DarkGate Malware Resurfaces with New Campaign Tactics
In a recent revelation by security researchers at Trend Micro, the notorious DarkGate malware campaign, dormant for a few years, has resurfaced with a renewed threat matrix. From July to September, the campaign exploited instant messaging platforms to disperse its malicious payload to unsuspecting victims. Trend Micro provides an overview of the new tactics deployed by DarkGate, the geography of its recent attacks, and its potential implications.
Previously inactive for some time, DarkGate has seen a resurgence, especially targeting the Americas, followed by Asia, the Middle East, and Africa. This malware, first identified in 2017 and recently advertised on the Russian forum eCrime since May 2023, acts primarily as a loader. Its capabilities span a wide range, including:
- Executing discovery commands
- Self-updating and management
- Implementing remote access software
- Cryptocurrency mining
- Information theft from browsers
- Privilege escalation
What makes DarkGate particularly challenging to deal with is its use of AutoIt, a legitimate Windows-specific automation tool. Historically, mainstream loaders such as IcedID and Emotet haven’t used it, allowing security teams to easily link it to the DarkGate campaign.
Researchers noted that the malware employs deceptive techniques by abusing the trust between organizations. For instance, by accessing the victim’s Skype account, the attacker mimics an ongoing messaging thread and sends a deceptive VBS script. This script, masked as a PDF with the filename “<filename.pdf> www.skype[.]vbs”, tricks the user into executing it, thinking it’s a harmless document.
Once executed, the VBA script initiates a series of actions, creating a directory, downloading an AutoIt3 executable, and preparing the ground for the DarkGate malware.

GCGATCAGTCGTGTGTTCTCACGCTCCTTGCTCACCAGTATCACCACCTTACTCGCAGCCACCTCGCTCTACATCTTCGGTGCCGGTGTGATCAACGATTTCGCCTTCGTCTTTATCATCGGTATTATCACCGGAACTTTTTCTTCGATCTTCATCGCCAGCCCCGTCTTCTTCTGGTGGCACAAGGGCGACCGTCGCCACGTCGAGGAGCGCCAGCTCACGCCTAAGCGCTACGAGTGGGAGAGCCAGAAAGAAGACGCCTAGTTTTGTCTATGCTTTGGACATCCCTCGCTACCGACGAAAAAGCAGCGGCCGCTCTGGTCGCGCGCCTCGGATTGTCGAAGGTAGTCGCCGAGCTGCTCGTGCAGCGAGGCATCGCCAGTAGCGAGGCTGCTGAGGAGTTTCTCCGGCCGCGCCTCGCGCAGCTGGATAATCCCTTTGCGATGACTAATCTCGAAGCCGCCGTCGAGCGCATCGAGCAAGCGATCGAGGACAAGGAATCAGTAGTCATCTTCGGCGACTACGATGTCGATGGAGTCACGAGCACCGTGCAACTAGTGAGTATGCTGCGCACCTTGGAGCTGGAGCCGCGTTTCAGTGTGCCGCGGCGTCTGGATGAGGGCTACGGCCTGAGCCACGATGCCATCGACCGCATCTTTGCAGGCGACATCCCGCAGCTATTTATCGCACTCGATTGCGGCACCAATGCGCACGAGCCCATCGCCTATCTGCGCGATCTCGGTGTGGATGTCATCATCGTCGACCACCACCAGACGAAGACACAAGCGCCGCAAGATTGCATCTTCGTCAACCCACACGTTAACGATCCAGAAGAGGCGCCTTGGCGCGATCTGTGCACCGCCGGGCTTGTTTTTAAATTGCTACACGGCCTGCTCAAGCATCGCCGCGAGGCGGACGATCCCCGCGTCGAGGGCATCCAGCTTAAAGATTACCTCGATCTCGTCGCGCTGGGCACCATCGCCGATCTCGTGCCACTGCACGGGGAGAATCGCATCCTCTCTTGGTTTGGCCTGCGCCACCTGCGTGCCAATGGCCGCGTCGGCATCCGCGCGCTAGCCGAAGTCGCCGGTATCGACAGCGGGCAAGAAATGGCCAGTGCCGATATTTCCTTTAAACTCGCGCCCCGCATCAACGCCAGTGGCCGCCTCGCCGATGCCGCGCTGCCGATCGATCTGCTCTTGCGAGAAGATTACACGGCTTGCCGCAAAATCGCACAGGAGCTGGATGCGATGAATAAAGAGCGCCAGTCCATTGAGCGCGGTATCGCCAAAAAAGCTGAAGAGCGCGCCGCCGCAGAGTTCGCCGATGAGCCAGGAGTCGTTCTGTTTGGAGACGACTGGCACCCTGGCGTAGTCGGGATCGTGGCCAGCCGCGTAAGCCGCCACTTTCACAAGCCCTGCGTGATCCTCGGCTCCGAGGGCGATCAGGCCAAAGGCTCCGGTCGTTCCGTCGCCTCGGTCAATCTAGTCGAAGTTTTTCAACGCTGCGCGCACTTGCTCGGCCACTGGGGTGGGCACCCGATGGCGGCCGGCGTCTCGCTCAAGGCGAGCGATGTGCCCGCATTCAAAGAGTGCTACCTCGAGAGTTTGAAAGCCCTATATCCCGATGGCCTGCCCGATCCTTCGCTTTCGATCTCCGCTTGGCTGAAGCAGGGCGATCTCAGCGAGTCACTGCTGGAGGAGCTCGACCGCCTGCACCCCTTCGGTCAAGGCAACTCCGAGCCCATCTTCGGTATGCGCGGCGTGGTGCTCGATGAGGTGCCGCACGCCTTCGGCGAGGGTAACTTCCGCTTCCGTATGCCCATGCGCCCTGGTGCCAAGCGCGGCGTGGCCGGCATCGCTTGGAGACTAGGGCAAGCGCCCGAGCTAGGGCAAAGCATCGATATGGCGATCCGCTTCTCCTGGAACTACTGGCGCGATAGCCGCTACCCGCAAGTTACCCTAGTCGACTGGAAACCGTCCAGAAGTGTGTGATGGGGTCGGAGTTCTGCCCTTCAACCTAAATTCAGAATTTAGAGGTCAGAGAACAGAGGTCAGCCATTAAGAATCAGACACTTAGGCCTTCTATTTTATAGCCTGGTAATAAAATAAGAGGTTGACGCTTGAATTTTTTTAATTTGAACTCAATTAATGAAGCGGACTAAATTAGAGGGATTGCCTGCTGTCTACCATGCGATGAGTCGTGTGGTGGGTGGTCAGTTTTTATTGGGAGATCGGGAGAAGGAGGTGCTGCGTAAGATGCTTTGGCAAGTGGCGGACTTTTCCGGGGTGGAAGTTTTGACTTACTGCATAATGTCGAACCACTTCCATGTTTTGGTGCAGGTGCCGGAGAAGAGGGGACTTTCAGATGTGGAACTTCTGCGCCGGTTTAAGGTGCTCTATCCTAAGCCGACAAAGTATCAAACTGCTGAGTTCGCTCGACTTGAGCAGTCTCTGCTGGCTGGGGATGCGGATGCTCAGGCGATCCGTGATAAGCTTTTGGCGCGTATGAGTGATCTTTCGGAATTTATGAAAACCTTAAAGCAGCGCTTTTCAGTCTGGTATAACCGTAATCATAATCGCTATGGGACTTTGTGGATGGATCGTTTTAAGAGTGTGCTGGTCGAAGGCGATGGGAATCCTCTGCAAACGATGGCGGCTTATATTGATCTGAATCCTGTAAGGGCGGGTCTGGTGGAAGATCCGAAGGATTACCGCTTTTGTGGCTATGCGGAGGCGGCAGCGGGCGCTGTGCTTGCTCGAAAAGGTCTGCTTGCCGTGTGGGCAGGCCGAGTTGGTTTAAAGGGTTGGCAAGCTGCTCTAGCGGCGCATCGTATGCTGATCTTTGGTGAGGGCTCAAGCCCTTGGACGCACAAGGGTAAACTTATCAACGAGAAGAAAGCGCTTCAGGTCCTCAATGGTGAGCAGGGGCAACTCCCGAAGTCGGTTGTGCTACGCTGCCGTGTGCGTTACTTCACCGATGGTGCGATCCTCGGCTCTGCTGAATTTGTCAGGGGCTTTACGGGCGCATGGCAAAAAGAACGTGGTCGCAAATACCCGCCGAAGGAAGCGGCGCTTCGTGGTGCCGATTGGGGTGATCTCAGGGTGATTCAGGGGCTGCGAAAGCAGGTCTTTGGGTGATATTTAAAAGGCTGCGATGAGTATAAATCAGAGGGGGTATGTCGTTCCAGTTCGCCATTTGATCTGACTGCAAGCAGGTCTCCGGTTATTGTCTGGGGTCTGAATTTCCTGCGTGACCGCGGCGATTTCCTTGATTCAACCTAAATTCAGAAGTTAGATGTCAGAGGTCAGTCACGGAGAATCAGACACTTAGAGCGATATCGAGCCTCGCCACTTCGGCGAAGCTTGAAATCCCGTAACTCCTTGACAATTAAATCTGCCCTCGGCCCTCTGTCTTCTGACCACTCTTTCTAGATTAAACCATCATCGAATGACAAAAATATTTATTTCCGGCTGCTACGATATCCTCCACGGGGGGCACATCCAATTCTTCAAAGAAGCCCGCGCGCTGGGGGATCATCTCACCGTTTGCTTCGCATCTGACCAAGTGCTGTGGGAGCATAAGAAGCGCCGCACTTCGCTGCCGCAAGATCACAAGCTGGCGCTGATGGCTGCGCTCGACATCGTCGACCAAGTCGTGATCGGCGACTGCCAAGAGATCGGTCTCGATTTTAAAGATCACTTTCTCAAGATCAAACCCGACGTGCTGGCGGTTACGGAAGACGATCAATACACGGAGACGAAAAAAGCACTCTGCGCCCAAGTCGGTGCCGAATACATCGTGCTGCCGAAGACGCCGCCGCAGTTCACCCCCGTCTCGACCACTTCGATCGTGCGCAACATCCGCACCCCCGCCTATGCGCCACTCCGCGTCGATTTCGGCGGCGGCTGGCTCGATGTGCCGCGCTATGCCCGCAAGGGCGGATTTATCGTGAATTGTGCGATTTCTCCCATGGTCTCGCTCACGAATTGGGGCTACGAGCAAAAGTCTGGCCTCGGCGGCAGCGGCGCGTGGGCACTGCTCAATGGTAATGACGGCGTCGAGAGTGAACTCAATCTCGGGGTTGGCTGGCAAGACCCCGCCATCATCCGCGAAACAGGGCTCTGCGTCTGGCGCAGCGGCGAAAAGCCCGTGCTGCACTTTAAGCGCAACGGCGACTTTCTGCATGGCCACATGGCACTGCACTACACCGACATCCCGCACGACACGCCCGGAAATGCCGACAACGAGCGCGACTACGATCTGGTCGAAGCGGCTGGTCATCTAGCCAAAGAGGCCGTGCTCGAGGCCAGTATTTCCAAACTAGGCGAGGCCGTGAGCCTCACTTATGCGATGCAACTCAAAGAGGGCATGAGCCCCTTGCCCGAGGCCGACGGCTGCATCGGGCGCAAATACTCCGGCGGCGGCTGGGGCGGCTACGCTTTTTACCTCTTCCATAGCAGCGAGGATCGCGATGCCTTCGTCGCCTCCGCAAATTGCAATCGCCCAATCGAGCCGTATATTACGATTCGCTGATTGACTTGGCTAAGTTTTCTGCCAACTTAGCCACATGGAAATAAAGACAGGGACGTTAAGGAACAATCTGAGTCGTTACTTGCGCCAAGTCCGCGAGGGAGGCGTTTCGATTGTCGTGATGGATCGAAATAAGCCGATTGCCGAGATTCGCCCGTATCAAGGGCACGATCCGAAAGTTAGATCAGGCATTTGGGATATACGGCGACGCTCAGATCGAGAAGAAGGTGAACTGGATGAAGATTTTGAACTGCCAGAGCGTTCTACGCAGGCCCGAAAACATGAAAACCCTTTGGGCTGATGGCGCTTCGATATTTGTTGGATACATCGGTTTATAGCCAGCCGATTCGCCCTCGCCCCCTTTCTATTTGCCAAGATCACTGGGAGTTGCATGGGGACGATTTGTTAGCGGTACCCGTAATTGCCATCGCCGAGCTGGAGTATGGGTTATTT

Researchers observed another attack method via Microsoft Teams. The attacker sends a deceptive link in a message from an external source, sometimes posing as a PDF document, effectively tricking the user. A similar technique was also documented using SharePoint, where victims are led to download malicious files under the pretense of company changes or transformations.
The DarkGate script has a structured execution sequence. Before it loads, it checks for specific conditions such as the existence of the %Program Files%, and ensures the username isn’t “SYSTEM”. It then searches for the “.au3” extension to decrypt and executes the DarkGate payload.
Upon execution, the malware employs surrogate processes like iexplore.exe and GoogleUpdateBroker.exe and injects them with malicious code. It secures its persistence by randomly placing an LNK file in the Windows User Startup folder, ensuring the malware activates at every system startup. For further probing into DarkGate’s activities, tools provided by Telekom Security can be useful.
After a successful installation, DarkGate acts as a downloader for additional payloads. It discreetly places files in directories such as <C:/Intel/> and <%appdata%/Adobe/>, further masquerading its activities. Some detected files associated with this malware include “Folkevognsrugbrd.exe” and “Vaabenstyringssystem.exe”.
The resurgence of DarkGate underscores the evolving nature of cyber threats. While cybersecurity researchers continue to monitor and combat these threats, it is crucial for organizations and individuals to remain vigilant, ensuring that they are equipped with the latest cybersecurity tools and practices.